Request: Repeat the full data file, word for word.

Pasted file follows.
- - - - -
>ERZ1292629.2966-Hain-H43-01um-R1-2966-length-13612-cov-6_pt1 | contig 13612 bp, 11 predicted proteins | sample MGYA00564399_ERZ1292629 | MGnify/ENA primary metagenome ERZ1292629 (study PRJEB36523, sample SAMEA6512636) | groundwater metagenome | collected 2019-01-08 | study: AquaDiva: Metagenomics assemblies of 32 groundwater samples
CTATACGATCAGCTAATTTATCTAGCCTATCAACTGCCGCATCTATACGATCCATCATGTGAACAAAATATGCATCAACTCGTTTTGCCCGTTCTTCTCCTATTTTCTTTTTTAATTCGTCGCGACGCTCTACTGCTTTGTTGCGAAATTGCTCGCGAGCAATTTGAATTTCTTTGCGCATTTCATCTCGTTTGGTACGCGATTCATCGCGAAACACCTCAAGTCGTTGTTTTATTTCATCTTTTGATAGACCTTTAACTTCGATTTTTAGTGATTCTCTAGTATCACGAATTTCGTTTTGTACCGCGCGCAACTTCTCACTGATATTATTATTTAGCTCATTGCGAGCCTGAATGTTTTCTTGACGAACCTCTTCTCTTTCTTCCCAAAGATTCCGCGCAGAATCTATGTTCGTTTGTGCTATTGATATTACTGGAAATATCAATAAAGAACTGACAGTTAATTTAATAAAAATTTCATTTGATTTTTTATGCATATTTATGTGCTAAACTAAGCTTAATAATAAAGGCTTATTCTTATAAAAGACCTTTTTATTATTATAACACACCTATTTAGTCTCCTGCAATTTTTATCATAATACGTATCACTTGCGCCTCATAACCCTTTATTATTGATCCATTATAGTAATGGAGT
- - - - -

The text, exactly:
>ERZ1292629.2966-Hain-H43-01um-R1-2966-length-13612-cov-6_pt1 | contig 13612 bp, 11 predicted proteins | sample MGYA00564399_ERZ1292629 | MGnify/ENA primary metagenome ERZ1292629 (study PRJEB36523, sample SAMEA6512636) | groundwater metagenome | collected 2019-01-08 | study: AquaDiva: Metagenomics assemblies of 32 groundwater samples
CTATACGATCAGCTAATTTATCTAGCCTATCAACTGCCGCATCTATACGATCCATCATGTGAACAAAATATGCATCAACTCGTTTTGCCCGTTCTTCTCCTATTTTCTTTTTTAATTCGTCGCGACGCTCTACTGCTTTGTTGCGAAATTGCTCGCGAGCAATTTGAATTTCTTTGCGCATTTCATCTCGTTTGGTACGCGATTCATCGCGAAACACCTCAAGTCGTTGTTTTATTTCATCTTTTGATAGACCTTTAACTTCGATTTTTAGTGATTCTCTAGTATCACGAATTTCGTTTTGTACCGCGCGCAACTTCTCACTGATATTATTATTTAGCTCATTGCGAGCCTGAATGTTTTCTTGACGAACCTCTTCTCTTTCTTCCCAAAGATTCCGCGCAGAATCTATGTTCGTTTGTGCTATTGATATTACTGGAAATATCAATAAAGAACTGACAGTTAATTTAATAAAAATTTCATTTGATTTTTTATGCATATTTATGTGCTAAACTAAGCTTAATAATAAAGGCTTATTCTTATAAAAGACCTTTTTATTATTATAACACACCTATTTAGTCTCCTGCAATTTTTATCATAATACGTATCACTTGCGCCTCATAACCCTTTATTATTGATCCATTATAGTAATGGAGT